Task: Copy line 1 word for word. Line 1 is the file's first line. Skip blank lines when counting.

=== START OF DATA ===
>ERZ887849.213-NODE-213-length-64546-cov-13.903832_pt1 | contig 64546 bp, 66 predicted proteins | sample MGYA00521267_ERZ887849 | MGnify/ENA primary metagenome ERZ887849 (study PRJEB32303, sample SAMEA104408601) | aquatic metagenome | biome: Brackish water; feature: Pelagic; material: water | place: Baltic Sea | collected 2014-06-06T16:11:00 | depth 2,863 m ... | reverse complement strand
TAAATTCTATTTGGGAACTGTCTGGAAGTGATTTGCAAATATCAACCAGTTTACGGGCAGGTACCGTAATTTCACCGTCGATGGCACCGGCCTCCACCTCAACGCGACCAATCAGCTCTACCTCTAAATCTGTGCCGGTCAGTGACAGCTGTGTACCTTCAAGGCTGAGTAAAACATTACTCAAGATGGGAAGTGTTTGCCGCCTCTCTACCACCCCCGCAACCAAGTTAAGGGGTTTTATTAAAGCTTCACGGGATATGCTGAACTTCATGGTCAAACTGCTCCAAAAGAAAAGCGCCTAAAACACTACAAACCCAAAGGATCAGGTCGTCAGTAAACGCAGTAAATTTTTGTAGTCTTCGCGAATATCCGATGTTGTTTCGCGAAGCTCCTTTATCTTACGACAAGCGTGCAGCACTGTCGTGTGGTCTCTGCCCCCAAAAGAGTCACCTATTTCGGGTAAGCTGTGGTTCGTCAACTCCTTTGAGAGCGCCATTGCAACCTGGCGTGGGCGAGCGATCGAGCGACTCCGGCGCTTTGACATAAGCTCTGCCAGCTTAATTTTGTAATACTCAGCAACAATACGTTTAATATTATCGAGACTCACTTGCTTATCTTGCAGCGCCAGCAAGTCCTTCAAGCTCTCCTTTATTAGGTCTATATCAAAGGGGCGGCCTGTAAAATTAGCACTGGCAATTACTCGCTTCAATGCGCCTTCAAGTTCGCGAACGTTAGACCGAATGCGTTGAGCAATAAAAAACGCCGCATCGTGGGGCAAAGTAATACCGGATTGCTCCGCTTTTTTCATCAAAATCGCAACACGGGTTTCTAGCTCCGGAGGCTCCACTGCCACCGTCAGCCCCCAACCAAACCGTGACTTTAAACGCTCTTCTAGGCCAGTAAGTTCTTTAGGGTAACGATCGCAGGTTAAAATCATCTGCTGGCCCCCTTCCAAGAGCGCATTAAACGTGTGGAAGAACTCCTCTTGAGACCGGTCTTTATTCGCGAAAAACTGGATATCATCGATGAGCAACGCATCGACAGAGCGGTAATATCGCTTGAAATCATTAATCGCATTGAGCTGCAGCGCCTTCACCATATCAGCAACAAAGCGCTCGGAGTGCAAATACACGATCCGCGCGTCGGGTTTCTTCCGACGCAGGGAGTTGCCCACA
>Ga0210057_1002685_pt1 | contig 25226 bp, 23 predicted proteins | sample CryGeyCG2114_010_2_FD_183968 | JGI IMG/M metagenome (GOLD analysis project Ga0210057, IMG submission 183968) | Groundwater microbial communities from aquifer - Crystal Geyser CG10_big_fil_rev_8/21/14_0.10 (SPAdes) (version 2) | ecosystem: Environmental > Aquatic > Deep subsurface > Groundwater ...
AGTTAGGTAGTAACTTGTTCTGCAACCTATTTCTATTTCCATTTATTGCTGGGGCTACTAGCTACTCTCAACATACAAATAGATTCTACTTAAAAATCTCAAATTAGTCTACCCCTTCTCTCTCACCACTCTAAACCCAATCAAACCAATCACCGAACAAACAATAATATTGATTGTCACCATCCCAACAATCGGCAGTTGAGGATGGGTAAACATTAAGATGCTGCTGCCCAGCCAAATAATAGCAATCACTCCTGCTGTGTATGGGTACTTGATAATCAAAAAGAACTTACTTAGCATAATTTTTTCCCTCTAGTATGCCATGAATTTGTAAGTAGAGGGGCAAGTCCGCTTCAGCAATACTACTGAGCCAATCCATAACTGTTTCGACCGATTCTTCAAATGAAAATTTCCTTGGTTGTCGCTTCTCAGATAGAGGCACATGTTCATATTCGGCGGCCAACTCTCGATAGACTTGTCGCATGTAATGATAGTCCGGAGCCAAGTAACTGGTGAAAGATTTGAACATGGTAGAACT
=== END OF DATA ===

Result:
>ERZ887849.213-NODE-213-length-64546-cov-13.903832_pt1 | contig 64546 bp, 66 predicted proteins | sample MGYA00521267_ERZ887849 | MGnify/ENA primary metagenome ERZ887849 (study PRJEB32303, sample SAMEA104408601) | aquatic metagenome | biome: Brackish water; feature: Pelagic; material: water | place: Baltic Sea | collected 2014-06-06T16:11:00 | depth 2,863 m ... | reverse complement strand